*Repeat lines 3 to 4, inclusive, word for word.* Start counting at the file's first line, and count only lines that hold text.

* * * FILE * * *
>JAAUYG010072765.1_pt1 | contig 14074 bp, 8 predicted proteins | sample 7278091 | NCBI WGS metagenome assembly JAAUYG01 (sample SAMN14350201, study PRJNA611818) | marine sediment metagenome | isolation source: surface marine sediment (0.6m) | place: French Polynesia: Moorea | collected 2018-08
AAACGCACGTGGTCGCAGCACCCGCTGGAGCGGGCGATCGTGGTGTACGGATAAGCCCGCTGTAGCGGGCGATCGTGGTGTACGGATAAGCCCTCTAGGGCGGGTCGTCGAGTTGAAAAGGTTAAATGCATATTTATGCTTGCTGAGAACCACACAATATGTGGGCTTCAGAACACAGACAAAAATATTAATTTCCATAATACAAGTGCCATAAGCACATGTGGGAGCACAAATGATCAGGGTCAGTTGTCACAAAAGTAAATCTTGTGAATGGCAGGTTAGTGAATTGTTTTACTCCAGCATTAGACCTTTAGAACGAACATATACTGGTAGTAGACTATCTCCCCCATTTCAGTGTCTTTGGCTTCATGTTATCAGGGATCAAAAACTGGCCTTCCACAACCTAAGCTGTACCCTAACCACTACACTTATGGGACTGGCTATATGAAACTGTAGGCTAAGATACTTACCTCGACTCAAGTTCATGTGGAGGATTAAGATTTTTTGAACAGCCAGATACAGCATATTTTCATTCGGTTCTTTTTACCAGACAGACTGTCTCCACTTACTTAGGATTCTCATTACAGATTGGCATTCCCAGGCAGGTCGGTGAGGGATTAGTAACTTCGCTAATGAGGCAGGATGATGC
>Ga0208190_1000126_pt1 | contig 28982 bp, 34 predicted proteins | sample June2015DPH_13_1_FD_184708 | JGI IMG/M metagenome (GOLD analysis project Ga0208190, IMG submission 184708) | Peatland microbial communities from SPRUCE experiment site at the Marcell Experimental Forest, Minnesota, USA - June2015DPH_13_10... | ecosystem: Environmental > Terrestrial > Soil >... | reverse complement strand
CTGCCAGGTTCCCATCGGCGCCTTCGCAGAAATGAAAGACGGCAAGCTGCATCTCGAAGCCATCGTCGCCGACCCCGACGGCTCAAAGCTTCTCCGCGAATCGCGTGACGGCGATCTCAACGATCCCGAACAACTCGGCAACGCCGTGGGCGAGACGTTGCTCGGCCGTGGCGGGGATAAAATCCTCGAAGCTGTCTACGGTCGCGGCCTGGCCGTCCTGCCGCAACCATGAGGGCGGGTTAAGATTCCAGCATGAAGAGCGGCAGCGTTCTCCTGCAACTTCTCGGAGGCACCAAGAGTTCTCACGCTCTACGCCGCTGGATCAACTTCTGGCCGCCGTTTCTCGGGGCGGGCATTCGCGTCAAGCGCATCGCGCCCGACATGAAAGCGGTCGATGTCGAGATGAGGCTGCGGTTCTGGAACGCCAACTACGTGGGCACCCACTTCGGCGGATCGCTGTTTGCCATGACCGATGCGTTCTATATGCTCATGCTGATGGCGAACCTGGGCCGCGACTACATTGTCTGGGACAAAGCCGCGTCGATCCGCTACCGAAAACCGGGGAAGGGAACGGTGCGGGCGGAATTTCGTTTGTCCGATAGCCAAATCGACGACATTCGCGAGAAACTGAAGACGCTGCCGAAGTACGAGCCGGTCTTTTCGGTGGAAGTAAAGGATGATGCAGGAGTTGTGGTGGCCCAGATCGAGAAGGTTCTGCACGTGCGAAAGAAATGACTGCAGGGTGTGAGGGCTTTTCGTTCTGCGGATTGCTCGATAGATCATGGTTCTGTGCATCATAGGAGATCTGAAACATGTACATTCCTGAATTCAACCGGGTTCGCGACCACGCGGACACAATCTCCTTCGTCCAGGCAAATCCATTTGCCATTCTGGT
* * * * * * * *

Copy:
>Ga0208190_1000126_pt1 | contig 28982 bp, 34 predicted proteins | sample June2015DPH_13_1_FD_184708 | JGI IMG/M metagenome (GOLD analysis project Ga0208190, IMG submission 184708) | Peatland microbial communities from SPRUCE experiment site at the Marcell Experimental Forest, Minnesota, USA - June2015DPH_13_10... | ecosystem: Environmental > Terrestrial > Soil >... | reverse complement strand
CTGCCAGGTTCCCATCGGCGCCTTCGCAGAAATGAAAGACGGCAAGCTGCATCTCGAAGCCATCGTCGCCGACCCCGACGGCTCAAAGCTTCTCCGCGAATCGCGTGACGGCGATCTCAACGATCCCGAACAACTCGGCAACGCCGTGGGCGAGACGTTGCTCGGCCGTGGCGGGGATAAAATCCTCGAAGCTGTCTACGGTCGCGGCCTGGCCGTCCTGCCGCAACCATGAGGGCGGGTTAAGATTCCAGCATGAAGAGCGGCAGCGTTCTCCTGCAACTTCTCGGAGGCACCAAGAGTTCTCACGCTCTACGCCGCTGGATCAACTTCTGGCCGCCGTTTCTCGGGGCGGGCATTCGCGTCAAGCGCATCGCGCCCGACATGAAAGCGGTCGATGTCGAGATGAGGCTGCGGTTCTGGAACGCCAACTACGTGGGCACCCACTTCGGCGGATCGCTGTTTGCCATGACCGATGCGTTCTATATGCTCATGCTGATGGCGAACCTGGGCCGCGACTACATTGTCTGGGACAAAGCCGCGTCGATCCGCTACCGAAAACCGGGGAAGGGAACGGTGCGGGCGGAATTTCGTTTGTCCGATAGCCAAATCGACGACATTCGCGAGAAACTGAAGACGCTGCCGAAGTACGAGCCGGTCTTTTCGGTGGAAGTAAAGGATGATGCAGGAGTTGTGGTGGCCCAGATCGAGAAGGTTCTGCACGTGCGAAAGAAATGACTGCAGGGTGTGAGGGCTTTTCGTTCTGCGGATTGCTCGATAGATCATGGTTCTGTGCATCATAGGAGATCTGAAACATGTACATTCCTGAATTCAACCGGGTTCGCGACCACGCGGACACAATCTCCTTCGTCCAGGCAAATCCATTTGCCATTCTGGT